CBS bringing full local news operation back to Detroit

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CBS owned WWJ in Detroit will return to the local news business sometimes in 2022.

The station hasn’t aired local news, aside from brief weather updates, since 2012, when it produced a two hour local newscast featuring content from the Detroit Free Press.

However, CBS is now planning to invest heavily in a local news operation and launch both local newscasts and one of its local streaming services in the late summer of early fall of 2022.

The streaming service, which will mirror the regional CBSN networks currently in operation, which are slated to be rebranded under the CBS News name, will initially broadcast from 4 a.m. to 11:35 p.m. daily.

CBS 62 will also add local news in the early morning, midday, early evening and late timeslots, for a total of 40 hours a week.

The network plans to hire a news director and full news staff to produce the newscast and streaming content.

CBS also released an image that shows the new logo for the operation.

WWJ is currently the only network owned station in the country that didn’t have a news department.

WWJ, which is in the eastern time zone, currently relies on paid programming from 4 to 5 a.m. instead of a local newscast and then airs “CBS Overnight News” followed by “CBS Morning News” until 7 a.m. when it switched over to “CBS Mornings.”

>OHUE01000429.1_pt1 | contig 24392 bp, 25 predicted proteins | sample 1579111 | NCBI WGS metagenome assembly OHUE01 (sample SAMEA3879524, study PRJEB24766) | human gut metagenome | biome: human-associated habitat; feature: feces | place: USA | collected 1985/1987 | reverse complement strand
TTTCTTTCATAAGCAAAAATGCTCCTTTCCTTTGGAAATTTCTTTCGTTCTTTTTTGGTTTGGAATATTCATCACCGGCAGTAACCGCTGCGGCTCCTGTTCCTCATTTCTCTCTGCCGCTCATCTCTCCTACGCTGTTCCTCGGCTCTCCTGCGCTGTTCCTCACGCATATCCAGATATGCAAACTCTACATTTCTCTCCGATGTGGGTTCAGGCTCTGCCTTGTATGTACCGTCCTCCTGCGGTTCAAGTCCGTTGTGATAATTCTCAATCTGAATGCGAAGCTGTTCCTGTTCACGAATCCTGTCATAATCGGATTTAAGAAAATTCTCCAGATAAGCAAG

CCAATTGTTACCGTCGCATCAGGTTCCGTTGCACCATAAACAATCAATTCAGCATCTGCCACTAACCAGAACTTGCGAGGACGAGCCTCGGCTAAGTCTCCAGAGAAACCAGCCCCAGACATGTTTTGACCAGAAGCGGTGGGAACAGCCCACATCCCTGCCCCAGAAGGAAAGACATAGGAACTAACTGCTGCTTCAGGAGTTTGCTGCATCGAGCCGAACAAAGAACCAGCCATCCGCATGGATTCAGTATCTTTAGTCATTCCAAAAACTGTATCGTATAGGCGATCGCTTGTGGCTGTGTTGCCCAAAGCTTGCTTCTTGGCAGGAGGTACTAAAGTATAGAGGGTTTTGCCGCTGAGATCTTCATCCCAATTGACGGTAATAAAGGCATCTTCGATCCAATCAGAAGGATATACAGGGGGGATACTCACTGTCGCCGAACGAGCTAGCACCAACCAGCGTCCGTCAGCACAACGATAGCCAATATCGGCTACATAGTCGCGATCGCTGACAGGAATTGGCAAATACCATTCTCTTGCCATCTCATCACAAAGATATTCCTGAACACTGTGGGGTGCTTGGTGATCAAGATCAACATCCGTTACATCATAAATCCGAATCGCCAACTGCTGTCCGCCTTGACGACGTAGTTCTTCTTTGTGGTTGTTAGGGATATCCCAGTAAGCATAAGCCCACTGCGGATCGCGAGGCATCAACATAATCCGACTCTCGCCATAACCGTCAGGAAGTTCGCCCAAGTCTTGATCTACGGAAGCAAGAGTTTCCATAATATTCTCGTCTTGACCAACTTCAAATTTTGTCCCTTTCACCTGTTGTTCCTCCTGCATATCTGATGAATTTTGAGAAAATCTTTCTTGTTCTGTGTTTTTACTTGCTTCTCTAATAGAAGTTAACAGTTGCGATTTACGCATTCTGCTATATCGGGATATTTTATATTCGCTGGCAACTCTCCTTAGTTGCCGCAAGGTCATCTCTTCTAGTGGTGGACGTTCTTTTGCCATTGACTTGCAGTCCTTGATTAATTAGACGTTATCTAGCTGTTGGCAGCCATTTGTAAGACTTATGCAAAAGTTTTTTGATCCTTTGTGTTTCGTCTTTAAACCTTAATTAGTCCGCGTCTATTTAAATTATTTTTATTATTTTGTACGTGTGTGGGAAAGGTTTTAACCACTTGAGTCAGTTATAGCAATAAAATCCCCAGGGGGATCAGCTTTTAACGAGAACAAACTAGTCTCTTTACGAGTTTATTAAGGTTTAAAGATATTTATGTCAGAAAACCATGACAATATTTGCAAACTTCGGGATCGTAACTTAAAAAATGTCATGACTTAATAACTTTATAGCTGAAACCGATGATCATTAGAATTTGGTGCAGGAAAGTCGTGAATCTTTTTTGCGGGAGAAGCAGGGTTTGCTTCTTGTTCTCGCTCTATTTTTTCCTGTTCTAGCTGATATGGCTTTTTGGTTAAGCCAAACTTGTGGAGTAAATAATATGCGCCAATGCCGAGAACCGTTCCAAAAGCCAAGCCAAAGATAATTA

Instead of a midday or noon newscast, it airs the syndicated “25 Words or Less” and the 4 to 6:30 p.m. timeframe features “The Drew Barrymore Show” and “Dr. Phil” along with “Family Feud.”

At 11 p.m., it airs reruns of “The Big Bang Theory.”

It’s not immediately clear what the station will do with its syndicated slate, though it’s likely “Drew” and “Dr. Phil” will remain somewhere on the schedule since they are distributed by CBS Media Ventures.

Shedding other programming in favor of local news may take some efforts to get viewers to tune in given that the station hasn’t offered it in so long. However, it could ultimately be more profitable, since syndicated programming can be pricey and stations get to keep all the ad time during local newscasts.

Even lower viewership could end up making the arrangement make more sense financially in the long run.